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Cenchrus myosuroides Kunth
South Florida Status: Critically imperiled. One occurrence at Dry Tortugas National Park.
Taxonomy: Monocotyledon; Poaceae.
Habit: Perennial terrestrial herb.
Distribution: Native to Florida, the West Indies, Texas, Mexico, Central America, and South America.
South Florida Distribution: Lee, Collier and Monroe counties.
South Florida Habitats: Shell mounds, coastal berms, dunes, and disturbed areas.
Protection Status: Not listed by any agency.
Aids to Identification: Hitchcock & Chase (1950) has an illustration.
References: Chapman, 1883; Chase, 1920; Small, 1933a; Hitchcock & Chase, 1950; Delisle, 1963; Long & Lakela, 1976; Hall, 1978; Correll & Correll, 1982; Wunderlin, 1998; Liogier & Martorell, 2000.
Historical Context: John Loomis Blodgett first collected big sandbur between 1838 and 1853 on the island of Key West. Allan H. Curtiss made the next collection prior to 1896 on Indian Key (3620, ISC, US), in what is now Indian Key Historic State Park. Curtiss collected it again on Indian Key in 1896 (5643, ISC, MO, US), and John Kunkel Small and Nathaniel L. Britton collected it there in 1919 (9347, NY). John Kunkel Small and others collected it on West Summerland Key in 1911 (3629, NY). It was observed there again by George N. Avery in 1966 (Avery’s Notes, 12 February 1966), and vouchered again by John Popenoe in 1981 (1950, USF). F.R. Fosberg made a collection on Loggerhead Key in Dry Tortugas National Park in 1962 (43041, US). Reimus and Robertson (1997) reported that it has been observed south of the lighthouse on that key since 1962. Richard E. Reimus reports that he observed perhaps 10-15 plants on Loggerhead Key in March 2001 (personal communication, March 12, 2001).
There are also a few collections of big sandbur from the middle and upper Keys. Percy Jones made a collection “South of Upper Matecumbe Key” in 1898 (985, US). This collection was made on railroad and road fill, and may not have represented a native population. Agnes Chase made a collection on Key Largo in 1907 (3936, US), in an “open hammock near Planter.” This may have been in the vicinity of what is now Dove Creek Hammocks, Florida Keys Wildlife and Environmental Area, near the southern end of Key Largo. Jason R. Swallen made a collection on “Key Vacca (Grassy Key)” in 1935 (5201, US), presumably in the vicinity of what is now Curry Hammock State Park. George N. Avery observed it once at Boot Key south of Marathon 1964 (Avery’s Notes, 7 August 1964). In 1980, R.W. Pohl made a collection on dunes on the Atlantic side of 20th Street on “Key Vaca” (13901, ISC). This collection was probably made on Boot Key.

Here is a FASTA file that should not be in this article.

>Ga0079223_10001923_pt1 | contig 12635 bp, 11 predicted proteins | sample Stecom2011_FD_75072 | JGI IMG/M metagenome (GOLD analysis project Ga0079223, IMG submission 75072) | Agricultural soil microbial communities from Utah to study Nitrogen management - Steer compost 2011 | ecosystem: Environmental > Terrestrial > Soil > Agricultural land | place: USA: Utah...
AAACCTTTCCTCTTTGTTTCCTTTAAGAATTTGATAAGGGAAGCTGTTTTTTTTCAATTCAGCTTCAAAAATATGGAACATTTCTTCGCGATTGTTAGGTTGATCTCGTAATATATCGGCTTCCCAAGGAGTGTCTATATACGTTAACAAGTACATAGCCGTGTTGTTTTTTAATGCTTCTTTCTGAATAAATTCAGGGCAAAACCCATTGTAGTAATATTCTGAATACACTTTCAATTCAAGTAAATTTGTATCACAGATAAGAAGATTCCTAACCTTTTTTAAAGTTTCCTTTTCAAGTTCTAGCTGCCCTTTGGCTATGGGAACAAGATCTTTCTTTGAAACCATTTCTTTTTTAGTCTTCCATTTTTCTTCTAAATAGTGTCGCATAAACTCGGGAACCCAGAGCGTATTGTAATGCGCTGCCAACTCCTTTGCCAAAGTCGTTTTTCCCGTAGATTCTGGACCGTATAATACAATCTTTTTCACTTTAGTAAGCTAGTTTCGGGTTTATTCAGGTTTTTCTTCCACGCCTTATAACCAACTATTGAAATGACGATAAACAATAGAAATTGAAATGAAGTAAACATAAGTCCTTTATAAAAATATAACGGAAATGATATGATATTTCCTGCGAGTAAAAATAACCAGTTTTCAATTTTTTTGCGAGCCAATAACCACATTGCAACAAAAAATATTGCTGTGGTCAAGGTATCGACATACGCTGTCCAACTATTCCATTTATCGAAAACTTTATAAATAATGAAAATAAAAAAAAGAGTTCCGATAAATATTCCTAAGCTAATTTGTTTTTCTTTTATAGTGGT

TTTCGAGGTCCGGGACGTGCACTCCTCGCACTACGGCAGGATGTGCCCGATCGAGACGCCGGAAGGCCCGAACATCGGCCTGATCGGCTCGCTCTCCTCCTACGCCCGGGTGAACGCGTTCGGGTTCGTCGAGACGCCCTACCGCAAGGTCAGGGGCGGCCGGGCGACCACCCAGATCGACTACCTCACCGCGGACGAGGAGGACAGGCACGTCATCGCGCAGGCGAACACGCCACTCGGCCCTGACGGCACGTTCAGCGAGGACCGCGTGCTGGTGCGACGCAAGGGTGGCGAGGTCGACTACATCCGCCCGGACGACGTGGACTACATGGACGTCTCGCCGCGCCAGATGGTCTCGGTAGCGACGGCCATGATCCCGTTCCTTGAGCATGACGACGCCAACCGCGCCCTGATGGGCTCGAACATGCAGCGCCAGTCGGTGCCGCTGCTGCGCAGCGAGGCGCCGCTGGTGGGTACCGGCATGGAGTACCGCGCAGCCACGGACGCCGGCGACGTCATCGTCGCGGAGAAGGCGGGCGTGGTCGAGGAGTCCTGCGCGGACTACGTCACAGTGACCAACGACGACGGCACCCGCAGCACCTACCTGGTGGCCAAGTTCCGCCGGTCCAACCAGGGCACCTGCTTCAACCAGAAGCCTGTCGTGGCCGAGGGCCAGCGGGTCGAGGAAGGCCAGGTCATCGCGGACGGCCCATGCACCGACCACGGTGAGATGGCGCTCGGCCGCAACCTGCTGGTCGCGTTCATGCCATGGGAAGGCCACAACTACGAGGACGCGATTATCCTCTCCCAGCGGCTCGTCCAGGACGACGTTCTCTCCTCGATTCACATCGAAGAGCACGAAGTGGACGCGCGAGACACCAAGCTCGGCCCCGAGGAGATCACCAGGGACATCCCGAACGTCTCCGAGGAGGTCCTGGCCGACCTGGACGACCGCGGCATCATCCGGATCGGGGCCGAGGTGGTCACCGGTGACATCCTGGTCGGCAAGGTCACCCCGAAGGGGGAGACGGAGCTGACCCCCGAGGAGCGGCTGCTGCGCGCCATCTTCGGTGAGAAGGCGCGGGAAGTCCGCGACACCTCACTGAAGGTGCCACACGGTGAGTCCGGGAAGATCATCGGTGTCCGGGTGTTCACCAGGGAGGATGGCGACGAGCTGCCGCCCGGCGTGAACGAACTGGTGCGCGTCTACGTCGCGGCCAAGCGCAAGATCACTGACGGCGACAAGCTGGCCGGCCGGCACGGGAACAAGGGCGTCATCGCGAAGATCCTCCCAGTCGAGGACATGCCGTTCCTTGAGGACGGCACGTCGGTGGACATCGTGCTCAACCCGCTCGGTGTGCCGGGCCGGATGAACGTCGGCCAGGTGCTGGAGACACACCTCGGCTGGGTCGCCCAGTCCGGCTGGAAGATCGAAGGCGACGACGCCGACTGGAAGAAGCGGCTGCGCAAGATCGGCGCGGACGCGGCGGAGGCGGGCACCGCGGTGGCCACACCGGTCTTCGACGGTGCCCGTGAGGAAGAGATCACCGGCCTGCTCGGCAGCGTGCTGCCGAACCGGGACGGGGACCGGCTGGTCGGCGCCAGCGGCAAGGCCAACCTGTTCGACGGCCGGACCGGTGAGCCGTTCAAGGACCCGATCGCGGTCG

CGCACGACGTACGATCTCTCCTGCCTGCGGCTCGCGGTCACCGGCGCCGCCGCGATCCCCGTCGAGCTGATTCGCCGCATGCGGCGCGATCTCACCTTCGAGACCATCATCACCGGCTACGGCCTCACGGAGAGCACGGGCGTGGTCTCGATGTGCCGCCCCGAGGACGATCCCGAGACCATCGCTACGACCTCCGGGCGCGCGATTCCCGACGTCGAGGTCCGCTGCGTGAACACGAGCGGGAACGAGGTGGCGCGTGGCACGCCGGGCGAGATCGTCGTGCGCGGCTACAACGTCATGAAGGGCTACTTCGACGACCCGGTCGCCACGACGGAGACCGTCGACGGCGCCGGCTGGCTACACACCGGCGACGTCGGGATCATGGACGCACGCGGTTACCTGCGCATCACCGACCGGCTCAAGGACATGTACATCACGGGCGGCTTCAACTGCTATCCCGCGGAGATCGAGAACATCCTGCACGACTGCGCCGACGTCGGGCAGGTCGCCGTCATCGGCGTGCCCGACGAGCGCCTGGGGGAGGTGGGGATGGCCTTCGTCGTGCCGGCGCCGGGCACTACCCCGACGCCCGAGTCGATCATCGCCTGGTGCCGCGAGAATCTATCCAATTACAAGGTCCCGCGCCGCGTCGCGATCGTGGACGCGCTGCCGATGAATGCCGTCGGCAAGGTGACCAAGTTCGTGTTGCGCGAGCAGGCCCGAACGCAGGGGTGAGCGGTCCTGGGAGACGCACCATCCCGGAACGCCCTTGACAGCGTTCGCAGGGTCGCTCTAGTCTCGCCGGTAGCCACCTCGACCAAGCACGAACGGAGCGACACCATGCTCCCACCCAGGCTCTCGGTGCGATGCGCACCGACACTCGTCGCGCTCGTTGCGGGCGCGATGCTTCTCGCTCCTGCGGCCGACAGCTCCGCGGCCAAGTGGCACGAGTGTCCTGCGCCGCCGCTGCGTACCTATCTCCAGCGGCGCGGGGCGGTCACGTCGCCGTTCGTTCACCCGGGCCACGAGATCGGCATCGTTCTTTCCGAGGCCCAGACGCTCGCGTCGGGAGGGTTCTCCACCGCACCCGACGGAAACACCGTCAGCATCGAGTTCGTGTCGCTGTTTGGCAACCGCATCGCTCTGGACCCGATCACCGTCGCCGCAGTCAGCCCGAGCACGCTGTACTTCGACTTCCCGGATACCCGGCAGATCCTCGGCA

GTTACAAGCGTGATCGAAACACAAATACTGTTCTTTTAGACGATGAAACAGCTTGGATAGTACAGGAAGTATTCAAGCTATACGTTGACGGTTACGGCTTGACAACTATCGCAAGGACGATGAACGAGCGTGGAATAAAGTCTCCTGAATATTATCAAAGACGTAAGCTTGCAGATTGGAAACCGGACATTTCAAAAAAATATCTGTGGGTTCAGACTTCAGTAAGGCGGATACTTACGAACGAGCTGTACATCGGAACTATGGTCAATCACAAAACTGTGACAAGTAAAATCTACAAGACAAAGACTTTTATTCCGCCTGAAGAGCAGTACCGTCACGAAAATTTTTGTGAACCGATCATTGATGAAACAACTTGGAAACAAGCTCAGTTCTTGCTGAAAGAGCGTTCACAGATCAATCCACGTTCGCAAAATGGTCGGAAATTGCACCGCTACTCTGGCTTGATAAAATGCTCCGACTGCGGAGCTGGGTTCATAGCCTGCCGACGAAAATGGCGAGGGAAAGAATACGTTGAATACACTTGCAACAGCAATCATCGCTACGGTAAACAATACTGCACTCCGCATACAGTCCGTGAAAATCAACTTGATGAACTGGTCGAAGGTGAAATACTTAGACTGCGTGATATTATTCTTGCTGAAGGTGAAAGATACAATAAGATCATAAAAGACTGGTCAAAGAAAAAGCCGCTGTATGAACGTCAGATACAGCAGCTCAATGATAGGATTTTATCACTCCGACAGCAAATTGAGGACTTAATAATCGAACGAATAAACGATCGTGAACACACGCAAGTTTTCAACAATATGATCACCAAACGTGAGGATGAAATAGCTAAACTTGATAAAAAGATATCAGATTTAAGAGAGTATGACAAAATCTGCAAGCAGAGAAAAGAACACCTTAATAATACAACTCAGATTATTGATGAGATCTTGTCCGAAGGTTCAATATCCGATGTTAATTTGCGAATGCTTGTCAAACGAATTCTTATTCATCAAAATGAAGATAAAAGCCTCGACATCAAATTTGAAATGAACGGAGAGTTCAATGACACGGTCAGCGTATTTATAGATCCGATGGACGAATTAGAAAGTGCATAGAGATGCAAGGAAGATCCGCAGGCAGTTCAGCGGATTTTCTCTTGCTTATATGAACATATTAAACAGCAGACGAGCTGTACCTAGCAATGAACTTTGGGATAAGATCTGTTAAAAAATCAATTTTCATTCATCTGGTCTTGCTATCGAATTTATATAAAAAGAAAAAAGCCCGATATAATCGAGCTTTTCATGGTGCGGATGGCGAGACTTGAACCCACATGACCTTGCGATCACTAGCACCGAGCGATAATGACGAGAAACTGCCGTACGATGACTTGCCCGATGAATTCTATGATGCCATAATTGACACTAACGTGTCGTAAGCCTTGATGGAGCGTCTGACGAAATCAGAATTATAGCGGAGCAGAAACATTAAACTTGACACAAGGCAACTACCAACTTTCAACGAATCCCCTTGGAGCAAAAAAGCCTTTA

Additional collections and reports have been made for islands in Florida Bay, in what is now Everglades National Park. Alvah A. Eaton made the first collection on Joe Kemps Key in 1905 (1345, US). William B. Robertson collected it on Frank Key, just south of Joe Kemps Key, in 1968 (s.n., FTG).
Abram P. Garber collected big sandbur at “Caloosa” in 1878 (11906, MO), presumably in what is now coastal Lee County. It also was collected on Marco Island in coastal Collier County. Joseph H. Simpson made the first collection there in 1891 (281, US). Subsequent collections were made by Harold N. Moldenke in 1930 (s.n., FTG) and Olga Lakela in 1962 (s.n., USF; 29070, USF; 29086, USF; 29243, USF).
Major Threats: Exotic pest plant invasions; sea-level rise.
Comments: Wunderlin (1998) lists big sandbur only for Collier and Monroe counties. There is a specimen collected by Robert Combs in 1898 at Homosassa in Citrus County (Chase, 1920), where it is apparently extirpated. J. Richard Abbott also collected it in Levy County in 1996 (9518, FLAS). This is a perennial species that rarely produces inflorescences in its first year (Delisle, 1963).
Recommendations: • Survey Curry Hammock State Park, West Summerland Key and islands in Florida Bay in Everglades National Park, and Tigertail Beach County Park on Marco Island. • Map and monitor known stations on a regular basis. • Conduct conservation biology and conservation horticulture studies. • Consider establishing an ex situ collection of germplasm. • Consider augmenting population at Dry Tortugas National Park. • Consider reintroducing big sandbur to other sites within its historical range, including Indian Key Historic State Park. • Review for listing by FDACS and FNAI.